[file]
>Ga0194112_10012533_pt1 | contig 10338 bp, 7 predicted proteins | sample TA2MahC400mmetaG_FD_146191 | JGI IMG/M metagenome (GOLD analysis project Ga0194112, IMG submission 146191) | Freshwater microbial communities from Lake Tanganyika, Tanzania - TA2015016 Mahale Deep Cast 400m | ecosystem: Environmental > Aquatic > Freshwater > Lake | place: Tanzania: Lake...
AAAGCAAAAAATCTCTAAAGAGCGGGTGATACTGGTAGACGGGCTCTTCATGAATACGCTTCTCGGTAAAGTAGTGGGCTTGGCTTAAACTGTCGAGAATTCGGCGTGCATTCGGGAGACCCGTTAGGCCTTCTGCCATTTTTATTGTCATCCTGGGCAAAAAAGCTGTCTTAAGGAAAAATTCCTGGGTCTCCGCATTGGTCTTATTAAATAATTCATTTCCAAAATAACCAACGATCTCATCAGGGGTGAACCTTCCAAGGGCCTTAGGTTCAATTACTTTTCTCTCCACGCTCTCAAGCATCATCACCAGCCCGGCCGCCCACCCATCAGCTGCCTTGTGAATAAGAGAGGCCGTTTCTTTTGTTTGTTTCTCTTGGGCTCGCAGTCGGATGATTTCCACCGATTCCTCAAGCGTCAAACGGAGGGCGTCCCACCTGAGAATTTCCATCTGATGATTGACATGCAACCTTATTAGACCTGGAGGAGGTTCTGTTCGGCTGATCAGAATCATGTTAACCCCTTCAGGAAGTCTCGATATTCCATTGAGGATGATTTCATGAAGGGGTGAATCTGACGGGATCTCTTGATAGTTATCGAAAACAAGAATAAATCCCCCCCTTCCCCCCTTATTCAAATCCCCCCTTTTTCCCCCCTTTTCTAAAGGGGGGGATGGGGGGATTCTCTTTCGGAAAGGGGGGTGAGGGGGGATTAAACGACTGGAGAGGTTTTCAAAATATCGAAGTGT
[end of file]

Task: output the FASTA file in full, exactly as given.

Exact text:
>Ga0194112_10012533_pt1 | contig 10338 bp, 7 predicted proteins | sample TA2MahC400mmetaG_FD_146191 | JGI IMG/M metagenome (GOLD analysis project Ga0194112, IMG submission 146191) | Freshwater microbial communities from Lake Tanganyika, Tanzania - TA2015016 Mahale Deep Cast 400m | ecosystem: Environmental > Aquatic > Freshwater > Lake | place: Tanzania: Lake...
AAAGCAAAAAATCTCTAAAGAGCGGGTGATACTGGTAGACGGGCTCTTCATGAATACGCTTCTCGGTAAAGTAGTGGGCTTGGCTTAAACTGTCGAGAATTCGGCGTGCATTCGGGAGACCCGTTAGGCCTTCTGCCATTTTTATTGTCATCCTGGGCAAAAAAGCTGTCTTAAGGAAAAATTCCTGGGTCTCCGCATTGGTCTTATTAAATAATTCATTTCCAAAATAACCAACGATCTCATCAGGGGTGAACCTTCCAAGGGCCTTAGGTTCAATTACTTTTCTCTCCACGCTCTCAAGCATCATCACCAGCCCGGCCGCCCACCCATCAGCTGCCTTGTGAATAAGAGAGGCCGTTTCTTTTGTTTGTTTCTCTTGGGCTCGCAGTCGGATGATTTCCACCGATTCCTCAAGCGTCAAACGGAGGGCGTCCCACCTGAGAATTTCCATCTGATGATTGACATGCAACCTTATTAGACCTGGAGGAGGTTCTGTTCGGCTGATCAGAATCATGTTAACCCCTTCAGGAAGTCTCGATATTCCATTGAGGATGATTTCATGAAGGGGTGAATCTGACGGGATCTCTTGATAGTTATCGAAAACAAGAATAAATCCCCCCCTTCCCCCCTTATTCAAATCCCCCCTTTTTCCCCCCTTTTCTAAAGGGGGGGATGGGGGGATTCTCTTTCGGAAAGGGGGGTGAGGGGGGATTAAACGACTGGAGAGGTTTTCAAAATATCGAAGTGT